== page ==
Abstract: Parental Monitoring and Young Adolescent Susceptibility to Peer Group Social Norms (Society for Prevention Research 24th Annual Meeting)

263 Parental Monitoring and Young Adolescent Susceptibility to Peer Group Social Norms

Wednesday, June 1, 2016
Pacific D/L (Hyatt Regency San Francisco)
* noted as presenting author
Rhea Marshall-Denton, MS, Doctoral Student, Université du Québec à Montréal, Montreal, QC, Canada
Marie-Pier Dupré, MA, Doctoral Student, Université du Québec à Montréal, Montreal, QC, Canada
Marie-Hélène Véronneau, PhD, Assistant Professor, Universitae du Quabec a  Montraeal, Montreal, QC, Canada
Thomas Dishion, PhD, Founder, Principal Investigator, University of Oregon, Eugene, OR
Introduction: Early onset drinking behavior in adolescence is associated with increased risk for the development of subsequent substance use issues in high school and adulthood. Considering the amount of time young adolescents spend at school and their strong need for social approval and susceptibility to peer influence, youth perception of social norms at school is an important variable to examine when studying substance use at this age (Juvonen, 2002). In a preliminary study, we showed that perceiving alcohol use as normative within the peer group in young adolescence is predictive of an increase in use 2 years later. Moreover, because substance use, particularly at this age, is a socially embedded activity that often occurs without parents’ knowledge (Dishion, 2008), efforts to reduce substance use during this developmental period need to take into account not only the social influences at play outside of the home, but also parents’ ability to monitor their adolescent’s activities. This study verifies the hypothesis that parental monitoring is a protective factor for young adolescents who are at risk for substance use because of their perception of substance use as a normative behavior in their peer group. Moderation analyses are conducted using the PROCESS macro in SPSSv.21.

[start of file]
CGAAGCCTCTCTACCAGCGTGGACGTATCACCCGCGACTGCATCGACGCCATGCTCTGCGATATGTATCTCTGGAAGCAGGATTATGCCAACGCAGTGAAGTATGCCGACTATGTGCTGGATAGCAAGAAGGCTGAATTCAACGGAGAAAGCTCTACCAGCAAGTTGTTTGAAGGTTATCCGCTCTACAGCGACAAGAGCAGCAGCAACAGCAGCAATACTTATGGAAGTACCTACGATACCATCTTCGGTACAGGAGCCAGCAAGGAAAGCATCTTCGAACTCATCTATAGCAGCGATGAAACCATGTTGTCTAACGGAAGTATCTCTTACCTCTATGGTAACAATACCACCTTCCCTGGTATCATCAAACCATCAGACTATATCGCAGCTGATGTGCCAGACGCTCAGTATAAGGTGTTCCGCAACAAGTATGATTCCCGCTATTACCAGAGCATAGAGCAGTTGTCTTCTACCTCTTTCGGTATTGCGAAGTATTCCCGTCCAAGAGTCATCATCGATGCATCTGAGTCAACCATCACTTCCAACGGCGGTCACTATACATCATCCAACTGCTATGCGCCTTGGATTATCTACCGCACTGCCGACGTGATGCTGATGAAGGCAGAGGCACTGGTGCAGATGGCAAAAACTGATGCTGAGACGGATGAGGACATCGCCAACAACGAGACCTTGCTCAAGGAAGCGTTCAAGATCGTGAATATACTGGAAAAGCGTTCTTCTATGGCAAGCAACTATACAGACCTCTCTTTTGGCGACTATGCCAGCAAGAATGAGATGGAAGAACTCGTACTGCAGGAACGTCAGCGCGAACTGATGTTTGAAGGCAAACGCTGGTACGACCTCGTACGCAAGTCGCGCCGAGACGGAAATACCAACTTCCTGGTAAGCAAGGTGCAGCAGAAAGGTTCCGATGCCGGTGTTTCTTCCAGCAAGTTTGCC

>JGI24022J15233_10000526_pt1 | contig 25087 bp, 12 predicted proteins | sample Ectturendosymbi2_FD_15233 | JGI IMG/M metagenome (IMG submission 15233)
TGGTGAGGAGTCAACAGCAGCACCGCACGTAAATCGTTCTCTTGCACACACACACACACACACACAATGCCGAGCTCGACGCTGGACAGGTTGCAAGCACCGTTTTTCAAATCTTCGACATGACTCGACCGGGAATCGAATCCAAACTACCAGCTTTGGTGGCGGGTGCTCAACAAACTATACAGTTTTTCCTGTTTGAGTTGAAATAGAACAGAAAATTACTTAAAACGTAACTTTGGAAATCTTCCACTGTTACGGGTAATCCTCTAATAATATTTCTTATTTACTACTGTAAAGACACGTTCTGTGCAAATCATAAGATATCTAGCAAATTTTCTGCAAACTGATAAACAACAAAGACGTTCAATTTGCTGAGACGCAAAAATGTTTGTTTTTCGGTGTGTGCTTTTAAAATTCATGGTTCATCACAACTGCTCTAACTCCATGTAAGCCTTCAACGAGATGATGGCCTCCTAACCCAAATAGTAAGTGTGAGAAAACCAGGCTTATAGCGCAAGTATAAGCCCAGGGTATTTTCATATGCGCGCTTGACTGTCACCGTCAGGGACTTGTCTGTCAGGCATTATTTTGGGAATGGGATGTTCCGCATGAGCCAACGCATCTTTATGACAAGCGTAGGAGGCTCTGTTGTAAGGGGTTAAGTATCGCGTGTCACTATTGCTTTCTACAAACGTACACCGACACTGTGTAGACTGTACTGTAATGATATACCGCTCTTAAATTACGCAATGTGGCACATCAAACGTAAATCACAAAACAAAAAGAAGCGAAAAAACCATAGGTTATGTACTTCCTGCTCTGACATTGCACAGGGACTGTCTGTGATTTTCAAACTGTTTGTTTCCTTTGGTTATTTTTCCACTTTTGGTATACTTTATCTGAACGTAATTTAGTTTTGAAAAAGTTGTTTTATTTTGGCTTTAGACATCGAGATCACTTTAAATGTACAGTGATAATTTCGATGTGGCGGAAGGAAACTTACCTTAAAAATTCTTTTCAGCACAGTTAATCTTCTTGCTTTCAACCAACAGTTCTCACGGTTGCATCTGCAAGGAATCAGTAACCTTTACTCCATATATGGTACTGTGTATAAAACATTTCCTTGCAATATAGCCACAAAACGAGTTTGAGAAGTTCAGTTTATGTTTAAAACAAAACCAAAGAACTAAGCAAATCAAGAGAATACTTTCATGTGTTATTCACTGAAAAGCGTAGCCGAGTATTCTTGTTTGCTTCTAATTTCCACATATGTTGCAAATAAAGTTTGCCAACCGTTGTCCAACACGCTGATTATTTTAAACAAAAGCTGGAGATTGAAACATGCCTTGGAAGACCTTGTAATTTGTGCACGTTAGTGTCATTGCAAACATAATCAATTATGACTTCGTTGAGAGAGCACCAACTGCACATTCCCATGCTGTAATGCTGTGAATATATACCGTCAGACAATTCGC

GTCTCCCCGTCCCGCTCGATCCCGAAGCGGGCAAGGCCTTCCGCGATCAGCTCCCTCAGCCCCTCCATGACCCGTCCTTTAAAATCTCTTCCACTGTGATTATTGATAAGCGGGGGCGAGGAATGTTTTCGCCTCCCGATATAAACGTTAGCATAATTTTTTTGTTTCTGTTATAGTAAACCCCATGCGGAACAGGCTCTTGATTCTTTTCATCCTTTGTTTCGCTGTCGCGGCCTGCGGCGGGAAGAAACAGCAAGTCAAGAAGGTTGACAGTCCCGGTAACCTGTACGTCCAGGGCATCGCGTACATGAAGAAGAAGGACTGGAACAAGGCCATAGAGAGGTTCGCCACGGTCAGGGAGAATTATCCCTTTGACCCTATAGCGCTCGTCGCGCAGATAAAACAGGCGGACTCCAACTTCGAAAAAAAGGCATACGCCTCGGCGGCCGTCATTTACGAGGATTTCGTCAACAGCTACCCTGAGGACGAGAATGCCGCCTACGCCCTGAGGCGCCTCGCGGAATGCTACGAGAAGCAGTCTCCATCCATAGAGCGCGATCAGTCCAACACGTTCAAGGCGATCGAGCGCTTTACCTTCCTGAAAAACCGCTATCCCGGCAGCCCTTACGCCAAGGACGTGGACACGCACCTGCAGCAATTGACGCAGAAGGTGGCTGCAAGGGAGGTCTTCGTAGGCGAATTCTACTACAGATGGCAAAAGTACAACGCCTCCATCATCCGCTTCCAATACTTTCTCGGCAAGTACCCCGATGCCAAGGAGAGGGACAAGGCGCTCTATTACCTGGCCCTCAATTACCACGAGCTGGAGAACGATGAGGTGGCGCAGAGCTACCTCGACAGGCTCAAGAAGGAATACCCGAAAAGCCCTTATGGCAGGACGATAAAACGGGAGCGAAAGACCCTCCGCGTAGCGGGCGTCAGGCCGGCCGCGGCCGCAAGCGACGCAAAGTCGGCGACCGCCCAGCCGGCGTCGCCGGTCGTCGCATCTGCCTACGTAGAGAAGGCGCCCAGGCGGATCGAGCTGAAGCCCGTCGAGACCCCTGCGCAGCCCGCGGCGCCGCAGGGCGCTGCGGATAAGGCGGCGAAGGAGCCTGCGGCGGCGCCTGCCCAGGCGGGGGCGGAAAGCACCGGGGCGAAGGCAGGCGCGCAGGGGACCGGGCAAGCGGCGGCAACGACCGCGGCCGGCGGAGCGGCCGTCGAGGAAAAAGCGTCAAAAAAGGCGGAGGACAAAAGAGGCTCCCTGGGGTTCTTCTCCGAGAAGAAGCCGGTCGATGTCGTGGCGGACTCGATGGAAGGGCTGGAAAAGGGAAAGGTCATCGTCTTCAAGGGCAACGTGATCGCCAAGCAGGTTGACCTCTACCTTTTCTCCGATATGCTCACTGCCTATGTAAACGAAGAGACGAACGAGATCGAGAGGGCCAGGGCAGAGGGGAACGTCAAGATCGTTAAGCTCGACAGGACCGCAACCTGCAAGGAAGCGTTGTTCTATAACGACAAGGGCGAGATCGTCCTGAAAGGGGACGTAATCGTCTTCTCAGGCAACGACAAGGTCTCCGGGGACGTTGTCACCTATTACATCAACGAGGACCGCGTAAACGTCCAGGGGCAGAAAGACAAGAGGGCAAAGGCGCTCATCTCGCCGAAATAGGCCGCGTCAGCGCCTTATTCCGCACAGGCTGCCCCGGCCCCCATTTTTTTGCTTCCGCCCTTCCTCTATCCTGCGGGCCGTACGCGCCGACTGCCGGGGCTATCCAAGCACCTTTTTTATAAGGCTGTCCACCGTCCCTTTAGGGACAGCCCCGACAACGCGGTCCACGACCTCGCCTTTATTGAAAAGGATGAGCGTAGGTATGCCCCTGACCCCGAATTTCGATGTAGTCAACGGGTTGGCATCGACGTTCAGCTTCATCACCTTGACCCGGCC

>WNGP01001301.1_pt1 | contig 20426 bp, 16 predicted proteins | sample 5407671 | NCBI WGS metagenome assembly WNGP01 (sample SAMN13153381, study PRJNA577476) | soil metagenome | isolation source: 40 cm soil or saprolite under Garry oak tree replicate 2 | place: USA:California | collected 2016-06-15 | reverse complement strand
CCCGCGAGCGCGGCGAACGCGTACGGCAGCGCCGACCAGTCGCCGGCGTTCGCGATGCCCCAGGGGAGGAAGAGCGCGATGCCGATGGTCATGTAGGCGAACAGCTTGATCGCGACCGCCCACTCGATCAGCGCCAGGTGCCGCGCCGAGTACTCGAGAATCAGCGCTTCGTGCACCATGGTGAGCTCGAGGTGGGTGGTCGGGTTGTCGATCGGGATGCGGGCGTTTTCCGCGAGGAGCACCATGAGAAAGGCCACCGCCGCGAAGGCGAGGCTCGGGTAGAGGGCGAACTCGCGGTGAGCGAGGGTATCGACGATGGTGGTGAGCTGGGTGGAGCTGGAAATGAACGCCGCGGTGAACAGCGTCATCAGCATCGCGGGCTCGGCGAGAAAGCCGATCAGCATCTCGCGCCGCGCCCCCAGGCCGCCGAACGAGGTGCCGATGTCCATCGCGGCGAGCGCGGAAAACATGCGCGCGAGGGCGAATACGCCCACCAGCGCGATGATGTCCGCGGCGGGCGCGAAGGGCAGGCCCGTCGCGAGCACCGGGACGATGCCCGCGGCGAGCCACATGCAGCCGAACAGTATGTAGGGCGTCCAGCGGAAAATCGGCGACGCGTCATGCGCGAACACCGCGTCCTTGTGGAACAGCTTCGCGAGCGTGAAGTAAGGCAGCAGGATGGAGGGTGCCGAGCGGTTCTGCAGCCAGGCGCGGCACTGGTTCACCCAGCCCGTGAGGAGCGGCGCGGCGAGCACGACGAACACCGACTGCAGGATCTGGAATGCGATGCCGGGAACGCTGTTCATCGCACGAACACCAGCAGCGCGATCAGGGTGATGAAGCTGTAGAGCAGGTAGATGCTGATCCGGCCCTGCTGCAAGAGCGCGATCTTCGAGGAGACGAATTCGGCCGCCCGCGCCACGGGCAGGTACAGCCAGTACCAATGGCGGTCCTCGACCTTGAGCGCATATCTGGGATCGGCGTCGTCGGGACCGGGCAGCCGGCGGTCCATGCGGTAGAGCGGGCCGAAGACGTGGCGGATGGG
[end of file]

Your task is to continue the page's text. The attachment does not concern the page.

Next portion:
Methods: We recruited 1,278 participants in Oregon, who filled out paper-pencil questionnaires in class in Grades 6, 7 and 8. The Perception of Peer Group Norms Questionnaire is used to assess participants’ perceptions of peer substance use norms. Student substance use levels and parental monitoring are taken from The Student Self-Report Survey(SSRS: Dishion & Stormshack, 2001). Parental monitoring in Gr. 7 is tested as a moderator of the relation between student perception of substance use in Gr. 6 and student substance use in Gr. 8 while controlling for students’ initial levels of substance use in Gr. 6.

Results: Parental monitoring significantly moderates the relation between perceiving substance use as normative within the peer group in Gr. 6 and student’s increase in substance use by Gr. 8 (b=-.02, SE= .04, 95%, CI [-.1427, -.0.246]), p<0.01). In other words, having parents who demonstrate higher levels of parental monitoring attenuates the predictive effect of perceiving substance use as normative on individual use over time.

Conclusion: These results attest to the key role parents continue to play in promoting youth resistance to negative social influence beyond childhood. They also demonstrate the complexity of the underlying processes involved in the influence of social norms on adolescent behavior. Results suggest that parental monitoring may be considered as an important factor in prevention efforts that target youths’ perceptions of social norms to reduce substance use in young adolescence.